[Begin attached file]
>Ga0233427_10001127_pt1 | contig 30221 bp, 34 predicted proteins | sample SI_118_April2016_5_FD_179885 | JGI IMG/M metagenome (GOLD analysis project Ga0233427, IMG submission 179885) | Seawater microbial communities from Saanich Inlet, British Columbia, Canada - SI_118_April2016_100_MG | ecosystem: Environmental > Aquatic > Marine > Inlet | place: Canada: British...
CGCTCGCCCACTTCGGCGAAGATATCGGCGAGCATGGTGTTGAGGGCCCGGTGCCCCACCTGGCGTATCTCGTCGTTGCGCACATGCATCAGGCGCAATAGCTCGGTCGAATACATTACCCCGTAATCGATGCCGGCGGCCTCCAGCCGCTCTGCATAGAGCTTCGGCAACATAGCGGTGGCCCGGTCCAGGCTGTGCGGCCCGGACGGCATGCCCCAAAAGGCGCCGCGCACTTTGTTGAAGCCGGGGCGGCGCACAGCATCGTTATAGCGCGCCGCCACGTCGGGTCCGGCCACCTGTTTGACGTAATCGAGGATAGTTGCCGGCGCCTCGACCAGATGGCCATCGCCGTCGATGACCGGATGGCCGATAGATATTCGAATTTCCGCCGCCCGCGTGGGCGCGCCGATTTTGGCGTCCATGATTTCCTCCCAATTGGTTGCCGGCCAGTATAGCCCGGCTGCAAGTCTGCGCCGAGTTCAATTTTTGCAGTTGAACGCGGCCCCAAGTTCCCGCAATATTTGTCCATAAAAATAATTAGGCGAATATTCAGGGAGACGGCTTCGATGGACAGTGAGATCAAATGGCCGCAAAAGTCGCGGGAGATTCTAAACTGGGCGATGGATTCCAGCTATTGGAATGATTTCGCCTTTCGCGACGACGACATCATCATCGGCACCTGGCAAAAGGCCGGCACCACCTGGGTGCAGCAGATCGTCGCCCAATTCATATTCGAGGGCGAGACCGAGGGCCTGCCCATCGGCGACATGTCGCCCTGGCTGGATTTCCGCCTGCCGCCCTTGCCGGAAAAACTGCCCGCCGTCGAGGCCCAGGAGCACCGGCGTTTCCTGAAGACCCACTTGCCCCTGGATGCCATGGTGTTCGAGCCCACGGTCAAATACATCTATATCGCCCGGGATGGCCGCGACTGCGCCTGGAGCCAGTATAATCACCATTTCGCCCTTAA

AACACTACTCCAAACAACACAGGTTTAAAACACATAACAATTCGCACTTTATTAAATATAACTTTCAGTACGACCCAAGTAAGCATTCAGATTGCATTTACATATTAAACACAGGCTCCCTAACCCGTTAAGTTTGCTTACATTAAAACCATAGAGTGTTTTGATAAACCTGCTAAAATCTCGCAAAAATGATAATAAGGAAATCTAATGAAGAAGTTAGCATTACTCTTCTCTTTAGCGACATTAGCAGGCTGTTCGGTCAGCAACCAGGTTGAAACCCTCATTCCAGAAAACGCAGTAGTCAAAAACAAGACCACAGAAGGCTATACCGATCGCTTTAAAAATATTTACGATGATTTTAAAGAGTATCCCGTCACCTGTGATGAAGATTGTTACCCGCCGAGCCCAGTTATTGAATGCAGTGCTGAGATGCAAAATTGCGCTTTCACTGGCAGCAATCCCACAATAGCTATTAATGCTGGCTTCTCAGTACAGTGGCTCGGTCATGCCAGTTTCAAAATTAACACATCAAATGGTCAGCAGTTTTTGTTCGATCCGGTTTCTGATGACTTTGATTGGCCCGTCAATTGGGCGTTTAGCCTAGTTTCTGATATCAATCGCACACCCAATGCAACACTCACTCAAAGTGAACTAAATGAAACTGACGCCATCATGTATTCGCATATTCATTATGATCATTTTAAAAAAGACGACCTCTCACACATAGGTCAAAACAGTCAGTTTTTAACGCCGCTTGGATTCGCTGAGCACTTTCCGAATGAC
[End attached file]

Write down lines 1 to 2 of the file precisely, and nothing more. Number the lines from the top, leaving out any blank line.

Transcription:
>Ga0233427_10001127_pt1 | contig 30221 bp, 34 predicted proteins | sample SI_118_April2016_5_FD_179885 | JGI IMG/M metagenome (GOLD analysis project Ga0233427, IMG submission 179885) | Seawater microbial communities from Saanich Inlet, British Columbia, Canada - SI_118_April2016_100_MG | ecosystem: Environmental > Aquatic > Marine > Inlet | place: Canada: British...
CGCTCGCCCACTTCGGCGAAGATATCGGCGAGCATGGTGTTGAGGGCCCGGTGCCCCACCTGGCGTATCTCGTCGTTGCGCACATGCATCAGGCGCAATAGCTCGGTCGAATACATTACCCCGTAATCGATGCCGGCGGCCTCCAGCCGCTCTGCATAGAGCTTCGGCAACATAGCGGTGGCCCGGTCCAGGCTGTGCGGCCCGGACGGCATGCCCCAAAAGGCGCCGCGCACTTTGTTGAAGCCGGGGCGGCGCACAGCATCGTTATAGCGCGCCGCCACGTCGGGTCCGGCCACCTGTTTGACGTAATCGAGGATAGTTGCCGGCGCCTCGACCAGATGGCCATCGCCGTCGATGACCGGATGGCCGATAGATATTCGAATTTCCGCCGCCCGCGTGGGCGCGCCGATTTTGGCGTCCATGATTTCCTCCCAATTGGTTGCCGGCCAGTATAGCCCGGCTGCAAGTCTGCGCCGAGTTCAATTTTTGCAGTTGAACGCGGCCCCAAGTTCCCGCAATATTTGTCCATAAAAATAATTAGGCGAATATTCAGGGAGACGGCTTCGATGGACAGTGAGATCAAATGGCCGCAAAAGTCGCGGGAGATTCTAAACTGGGCGATGGATTCCAGCTATTGGAATGATTTCGCCTTTCGCGACGACGACATCATCATCGGCACCTGGCAAAAGGCCGGCACCACCTGGGTGCAGCAGATCGTCGCCCAATTCATATTCGAGGGCGAGACCGAGGGCCTGCCCATCGGCGACATGTCGCCCTGGCTGGATTTCCGCCTGCCGCCCTTGCCGGAAAAACTGCCCGCCGTCGAGGCCCAGGAGCACCGGCGTTTCCTGAAGACCCACTTGCCCCTGGATGCCATGGTGTTCGAGCCCACGGTCAAATACATCTATATCGCCCGGGATGGCCGCGACTGCGCCTGGAGCCAGTATAATCACCATTTCGCCCTTAA